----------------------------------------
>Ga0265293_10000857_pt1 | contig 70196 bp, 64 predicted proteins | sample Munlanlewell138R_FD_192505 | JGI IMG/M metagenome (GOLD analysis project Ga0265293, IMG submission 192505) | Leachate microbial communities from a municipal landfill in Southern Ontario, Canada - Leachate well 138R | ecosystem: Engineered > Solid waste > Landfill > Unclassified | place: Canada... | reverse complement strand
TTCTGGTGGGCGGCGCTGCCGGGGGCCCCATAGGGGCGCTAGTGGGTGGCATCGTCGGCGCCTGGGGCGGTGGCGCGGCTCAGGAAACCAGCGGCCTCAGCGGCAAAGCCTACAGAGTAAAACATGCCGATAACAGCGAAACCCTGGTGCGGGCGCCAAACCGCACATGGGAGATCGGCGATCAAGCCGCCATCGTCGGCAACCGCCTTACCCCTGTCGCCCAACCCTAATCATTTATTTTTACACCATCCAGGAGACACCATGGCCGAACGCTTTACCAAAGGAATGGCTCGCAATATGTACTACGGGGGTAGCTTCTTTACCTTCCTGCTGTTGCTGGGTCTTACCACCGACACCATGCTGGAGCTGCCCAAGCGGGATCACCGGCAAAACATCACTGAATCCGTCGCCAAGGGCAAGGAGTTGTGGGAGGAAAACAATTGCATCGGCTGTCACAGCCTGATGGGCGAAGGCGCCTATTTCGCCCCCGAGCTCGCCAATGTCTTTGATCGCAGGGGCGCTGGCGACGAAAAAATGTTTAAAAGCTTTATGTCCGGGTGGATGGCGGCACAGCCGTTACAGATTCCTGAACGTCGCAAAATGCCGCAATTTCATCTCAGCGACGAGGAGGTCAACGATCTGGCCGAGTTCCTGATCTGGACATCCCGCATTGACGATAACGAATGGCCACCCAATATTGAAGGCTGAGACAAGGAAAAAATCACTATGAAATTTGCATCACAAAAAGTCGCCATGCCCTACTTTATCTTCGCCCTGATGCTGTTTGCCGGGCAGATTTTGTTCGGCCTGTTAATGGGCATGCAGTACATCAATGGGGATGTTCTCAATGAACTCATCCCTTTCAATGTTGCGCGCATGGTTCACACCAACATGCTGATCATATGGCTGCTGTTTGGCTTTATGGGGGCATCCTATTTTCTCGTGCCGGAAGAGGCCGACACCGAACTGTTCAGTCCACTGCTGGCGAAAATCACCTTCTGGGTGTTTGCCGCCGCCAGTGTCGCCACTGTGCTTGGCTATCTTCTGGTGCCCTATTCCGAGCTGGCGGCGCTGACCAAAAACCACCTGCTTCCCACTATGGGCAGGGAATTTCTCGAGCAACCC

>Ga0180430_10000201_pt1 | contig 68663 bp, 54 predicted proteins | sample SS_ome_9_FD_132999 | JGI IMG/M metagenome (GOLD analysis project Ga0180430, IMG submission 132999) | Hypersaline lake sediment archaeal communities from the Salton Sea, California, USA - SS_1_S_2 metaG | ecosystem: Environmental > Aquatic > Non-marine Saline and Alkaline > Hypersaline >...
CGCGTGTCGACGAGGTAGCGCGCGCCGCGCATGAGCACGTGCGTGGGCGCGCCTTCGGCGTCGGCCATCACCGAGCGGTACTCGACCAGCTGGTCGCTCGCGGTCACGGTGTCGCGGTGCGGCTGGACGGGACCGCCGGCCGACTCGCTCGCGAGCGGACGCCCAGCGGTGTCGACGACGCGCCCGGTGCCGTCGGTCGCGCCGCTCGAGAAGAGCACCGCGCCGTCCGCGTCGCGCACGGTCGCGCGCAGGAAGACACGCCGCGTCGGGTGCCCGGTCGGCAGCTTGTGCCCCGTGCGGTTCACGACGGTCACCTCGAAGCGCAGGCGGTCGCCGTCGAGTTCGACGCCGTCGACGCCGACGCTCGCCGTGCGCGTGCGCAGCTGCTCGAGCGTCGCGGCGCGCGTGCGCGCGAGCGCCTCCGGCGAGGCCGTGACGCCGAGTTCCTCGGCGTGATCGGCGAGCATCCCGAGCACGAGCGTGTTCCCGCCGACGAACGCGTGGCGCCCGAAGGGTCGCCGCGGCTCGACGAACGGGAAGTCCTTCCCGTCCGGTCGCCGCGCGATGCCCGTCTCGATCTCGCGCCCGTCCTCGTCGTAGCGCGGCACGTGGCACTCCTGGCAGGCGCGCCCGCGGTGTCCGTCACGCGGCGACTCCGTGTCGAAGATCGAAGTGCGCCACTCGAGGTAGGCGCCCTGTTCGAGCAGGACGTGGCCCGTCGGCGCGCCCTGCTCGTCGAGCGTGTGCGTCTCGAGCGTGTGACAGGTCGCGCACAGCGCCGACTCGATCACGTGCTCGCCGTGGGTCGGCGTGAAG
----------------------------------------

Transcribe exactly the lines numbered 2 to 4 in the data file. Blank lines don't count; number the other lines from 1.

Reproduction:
TTCTGGTGGGCGGCGCTGCCGGGGGCCCCATAGGGGCGCTAGTGGGTGGCATCGTCGGCGCCTGGGGCGGTGGCGCGGCTCAGGAAACCAGCGGCCTCAGCGGCAAAGCCTACAGAGTAAAACATGCCGATAACAGCGAAACCCTGGTGCGGGCGCCAAACCGCACATGGGAGATCGGCGATCAAGCCGCCATCGTCGGCAACCGCCTTACCCCTGTCGCCCAACCCTAATCATTTATTTTTACACCATCCAGGAGACACCATGGCCGAACGCTTTACCAAAGGAATGGCTCGCAATATGTACTACGGGGGTAGCTTCTTTACCTTCCTGCTGTTGCTGGGTCTTACCACCGACACCATGCTGGAGCTGCCCAAGCGGGATCACCGGCAAAACATCACTGAATCCGTCGCCAAGGGCAAGGAGTTGTGGGAGGAAAACAATTGCATCGGCTGTCACAGCCTGATGGGCGAAGGCGCCTATTTCGCCCCCGAGCTCGCCAATGTCTTTGATCGCAGGGGCGCTGGCGACGAAAAAATGTTTAAAAGCTTTATGTCCGGGTGGATGGCGGCACAGCCGTTACAGATTCCTGAACGTCGCAAAATGCCGCAATTTCATCTCAGCGACGAGGAGGTCAACGATCTGGCCGAGTTCCTGATCTGGACATCCCGCATTGACGATAACGAATGGCCACCCAATATTGAAGGCTGAGACAAGGAAAAAATCACTATGAAATTTGCATCACAAAAAGTCGCCATGCCCTACTTTATCTTCGCCCTGATGCTGTTTGCCGGGCAGATTTTGTTCGGCCTGTTAATGGGCATGCAGTACATCAATGGGGATGTTCTCAATGAACTCATCCCTTTCAATGTTGCGCGCATGGTTCACACCAACATGCTGATCATATGGCTGCTGTTTGGCTTTATGGGGGCATCCTATTTTCTCGTGCCGGAAGAGGCCGACACCGAACTGTTCAGTCCACTGCTGGCGAAAATCACCTTCTGGGTGTTTGCCGCCGCCAGTGTCGCCACTGTGCTTGGCTATCTTCTGGTGCCCTATTCCGAGCTGGCGGCGCTGACCAAAAACCACCTGCTTCCCACTATGGGCAGGGAATTTCTCGAGCAACCC

>Ga0180430_10000201_pt1 | contig 68663 bp, 54 predicted proteins | sample SS_ome_9_FD_132999 | JGI IMG/M metagenome (GOLD analysis project Ga0180430, IMG submission 132999) | Hypersaline lake sediment archaeal communities from the Salton Sea, California, USA - SS_1_S_2 metaG | ecosystem: Environmental > Aquatic > Non-marine Saline and Alkaline > Hypersaline >...
CGCGTGTCGACGAGGTAGCGCGCGCCGCGCATGAGCACGTGCGTGGGCGCGCCTTCGGCGTCGGCCATCACCGAGCGGTACTCGACCAGCTGGTCGCTCGCGGTCACGGTGTCGCGGTGCGGCTGGACGGGACCGCCGGCCGACTCGCTCGCGAGCGGACGCCCAGCGGTGTCGACGACGCGCCCGGTGCCGTCGGTCGCGCCGCTCGAGAAGAGCACCGCGCCGTCCGCGTCGCGCACGGTCGCGCGCAGGAAGACACGCCGCGTCGGGTGCCCGGTCGGCAGCTTGTGCCCCGTGCGGTTCACGACGGTCACCTCGAAGCGCAGGCGGTCGCCGTCGAGTTCGACGCCGTCGACGCCGACGCTCGCCGTGCGCGTGCGCAGCTGCTCGAGCGTCGCGGCGCGCGTGCGCGCGAGCGCCTCCGGCGAGGCCGTGACGCCGAGTTCCTCGGCGTGATCGGCGAGCATCCCGAGCACGAGCGTGTTCCCGCCGACGAACGCGTGGCGCCCGAAGGGTCGCCGCGGCTCGACGAACGGGAAGTCCTTCCCGTCCGGTCGCCGCGCGATGCCCGTCTCGATCTCGCGCCCGTCCTCGTCGTAGCGCGGCACGTGGCACTCCTGGCAGGCGCGCCCGCGGTGTCCGTCACGCGGCGACTCCGTGTCGAAGATCGAAGTGCGCCACTCGAGGTAGGCGCCCTGTTCGAGCAGGACGTGGCCCGTCGGCGCGCCCTGCTCGTCGAGCGTGTGCGTCTCGAGCGTGTGACAGGTCGCGCACAGCGCCGACTCGATCACGTGCTCGCCGTGGGTCGGCGTGAAG